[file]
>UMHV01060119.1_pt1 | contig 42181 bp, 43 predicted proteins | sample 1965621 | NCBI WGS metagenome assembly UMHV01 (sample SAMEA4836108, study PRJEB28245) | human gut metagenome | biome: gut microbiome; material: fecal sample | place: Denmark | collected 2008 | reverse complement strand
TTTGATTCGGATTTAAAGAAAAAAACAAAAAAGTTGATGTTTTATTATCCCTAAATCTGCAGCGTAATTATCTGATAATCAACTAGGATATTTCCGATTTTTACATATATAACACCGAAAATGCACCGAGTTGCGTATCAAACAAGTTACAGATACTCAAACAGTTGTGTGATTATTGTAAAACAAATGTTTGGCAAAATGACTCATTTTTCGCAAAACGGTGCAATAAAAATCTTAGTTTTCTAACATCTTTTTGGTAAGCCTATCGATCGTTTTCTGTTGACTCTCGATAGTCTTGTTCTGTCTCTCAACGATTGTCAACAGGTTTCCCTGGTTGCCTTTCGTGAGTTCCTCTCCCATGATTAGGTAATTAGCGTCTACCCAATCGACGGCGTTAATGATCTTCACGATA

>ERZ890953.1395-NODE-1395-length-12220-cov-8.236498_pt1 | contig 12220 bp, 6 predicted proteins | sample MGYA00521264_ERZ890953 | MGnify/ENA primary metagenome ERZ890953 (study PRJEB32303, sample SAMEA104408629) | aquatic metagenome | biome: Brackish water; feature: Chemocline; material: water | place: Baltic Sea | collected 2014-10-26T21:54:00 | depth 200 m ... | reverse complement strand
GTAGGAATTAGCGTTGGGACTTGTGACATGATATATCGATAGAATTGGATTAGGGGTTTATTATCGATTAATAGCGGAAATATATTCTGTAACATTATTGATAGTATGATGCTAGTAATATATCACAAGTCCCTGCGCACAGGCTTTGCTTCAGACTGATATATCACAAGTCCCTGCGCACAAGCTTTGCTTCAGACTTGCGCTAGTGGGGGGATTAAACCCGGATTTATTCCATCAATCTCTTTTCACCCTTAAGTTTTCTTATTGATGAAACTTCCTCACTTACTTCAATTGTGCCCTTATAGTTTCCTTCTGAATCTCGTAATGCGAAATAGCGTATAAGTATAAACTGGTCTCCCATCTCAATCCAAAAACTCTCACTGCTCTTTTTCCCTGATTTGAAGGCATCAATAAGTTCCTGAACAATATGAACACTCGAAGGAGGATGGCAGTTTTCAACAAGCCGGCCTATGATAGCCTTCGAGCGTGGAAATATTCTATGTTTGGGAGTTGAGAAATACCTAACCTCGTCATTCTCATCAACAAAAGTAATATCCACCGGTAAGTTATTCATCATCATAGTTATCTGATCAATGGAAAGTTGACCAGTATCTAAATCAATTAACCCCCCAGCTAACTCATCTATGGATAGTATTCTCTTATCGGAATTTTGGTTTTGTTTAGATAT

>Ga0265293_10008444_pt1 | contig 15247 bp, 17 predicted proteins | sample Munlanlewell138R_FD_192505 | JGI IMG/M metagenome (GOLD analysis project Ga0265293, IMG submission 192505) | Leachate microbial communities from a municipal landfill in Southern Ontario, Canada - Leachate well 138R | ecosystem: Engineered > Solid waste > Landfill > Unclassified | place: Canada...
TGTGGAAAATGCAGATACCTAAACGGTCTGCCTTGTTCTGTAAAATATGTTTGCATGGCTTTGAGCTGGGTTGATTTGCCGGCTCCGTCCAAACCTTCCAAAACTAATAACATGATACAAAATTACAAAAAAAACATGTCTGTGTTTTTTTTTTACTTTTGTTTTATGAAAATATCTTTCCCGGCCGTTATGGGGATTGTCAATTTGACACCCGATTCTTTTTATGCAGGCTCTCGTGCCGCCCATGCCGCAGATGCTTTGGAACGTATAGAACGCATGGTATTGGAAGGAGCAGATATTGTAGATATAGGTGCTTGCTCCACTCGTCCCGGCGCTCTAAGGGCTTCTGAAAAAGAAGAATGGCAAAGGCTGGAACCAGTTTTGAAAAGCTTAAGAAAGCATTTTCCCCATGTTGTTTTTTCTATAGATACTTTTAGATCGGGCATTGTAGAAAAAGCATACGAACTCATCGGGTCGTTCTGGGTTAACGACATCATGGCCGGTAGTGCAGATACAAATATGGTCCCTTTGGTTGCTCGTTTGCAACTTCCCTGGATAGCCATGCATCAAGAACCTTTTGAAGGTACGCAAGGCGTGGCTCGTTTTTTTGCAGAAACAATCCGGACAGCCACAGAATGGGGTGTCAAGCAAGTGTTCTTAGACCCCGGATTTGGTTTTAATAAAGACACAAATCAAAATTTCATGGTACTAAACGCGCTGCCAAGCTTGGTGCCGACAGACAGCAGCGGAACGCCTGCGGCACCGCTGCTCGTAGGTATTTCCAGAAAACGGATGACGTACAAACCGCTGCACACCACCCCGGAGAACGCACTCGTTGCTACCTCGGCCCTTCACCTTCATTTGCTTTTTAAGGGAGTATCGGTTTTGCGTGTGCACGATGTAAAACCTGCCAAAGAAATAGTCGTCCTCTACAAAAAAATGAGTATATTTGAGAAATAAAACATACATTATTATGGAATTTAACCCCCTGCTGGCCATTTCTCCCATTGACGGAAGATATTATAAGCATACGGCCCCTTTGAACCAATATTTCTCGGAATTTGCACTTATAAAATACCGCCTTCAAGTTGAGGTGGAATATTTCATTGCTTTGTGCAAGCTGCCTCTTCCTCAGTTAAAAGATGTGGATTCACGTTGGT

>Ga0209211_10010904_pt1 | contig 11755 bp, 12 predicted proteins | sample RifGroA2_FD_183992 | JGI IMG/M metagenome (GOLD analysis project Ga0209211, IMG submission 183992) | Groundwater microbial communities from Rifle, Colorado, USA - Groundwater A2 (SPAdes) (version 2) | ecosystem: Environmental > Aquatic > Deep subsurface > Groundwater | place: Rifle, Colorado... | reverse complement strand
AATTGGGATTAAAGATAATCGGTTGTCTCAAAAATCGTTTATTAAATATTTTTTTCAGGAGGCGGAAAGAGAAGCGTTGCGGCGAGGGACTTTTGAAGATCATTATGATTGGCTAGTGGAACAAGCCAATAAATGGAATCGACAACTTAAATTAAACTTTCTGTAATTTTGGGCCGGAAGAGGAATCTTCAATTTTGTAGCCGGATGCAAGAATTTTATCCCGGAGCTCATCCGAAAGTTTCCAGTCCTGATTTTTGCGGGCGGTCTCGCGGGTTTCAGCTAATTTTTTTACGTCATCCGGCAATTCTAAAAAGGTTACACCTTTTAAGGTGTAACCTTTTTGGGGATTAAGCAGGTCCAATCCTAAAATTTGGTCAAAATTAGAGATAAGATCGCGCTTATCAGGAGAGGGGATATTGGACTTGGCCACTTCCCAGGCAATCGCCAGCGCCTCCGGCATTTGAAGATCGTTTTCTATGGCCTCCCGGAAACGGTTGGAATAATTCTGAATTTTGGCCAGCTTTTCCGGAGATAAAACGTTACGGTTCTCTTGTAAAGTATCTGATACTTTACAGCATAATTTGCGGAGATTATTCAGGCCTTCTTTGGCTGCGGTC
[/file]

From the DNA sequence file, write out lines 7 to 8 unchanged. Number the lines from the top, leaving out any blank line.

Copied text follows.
>Ga0209211_10010904_pt1 | contig 11755 bp, 12 predicted proteins | sample RifGroA2_FD_183992 | JGI IMG/M metagenome (GOLD analysis project Ga0209211, IMG submission 183992) | Groundwater microbial communities from Rifle, Colorado, USA - Groundwater A2 (SPAdes) (version 2) | ecosystem: Environmental > Aquatic > Deep subsurface > Groundwater | place: Rifle, Colorado... | reverse complement strand
AATTGGGATTAAAGATAATCGGTTGTCTCAAAAATCGTTTATTAAATATTTTTTTCAGGAGGCGGAAAGAGAAGCGTTGCGGCGAGGGACTTTTGAAGATCATTATGATTGGCTAGTGGAACAAGCCAATAAATGGAATCGACAACTTAAATTAAACTTTCTGTAATTTTGGGCCGGAAGAGGAATCTTCAATTTTGTAGCCGGATGCAAGAATTTTATCCCGGAGCTCATCCGAAAGTTTCCAGTCCTGATTTTTGCGGGCGGTCTCGCGGGTTTCAGCTAATTTTTTTACGTCATCCGGCAATTCTAAAAAGGTTACACCTTTTAAGGTGTAACCTTTTTGGGGATTAAGCAGGTCCAATCCTAAAATTTGGTCAAAATTAGAGATAAGATCGCGCTTATCAGGAGAGGGGATATTGGACTTGGCCACTTCCCAGGCAATCGCCAGCGCCTCCGGCATTTGAAGATCGTTTTCTATGGCCTCCCGGAAACGGTTGGAATAATTCTGAATTTTGGCCAGCTTTTCCGGAGATAAAACGTTACGGTTCTCTTGTAAAGTATCTGATACTTTACAGCATAATTTGCGGAGATTATTCAGGCCTTCTTTGGCTGCGGTC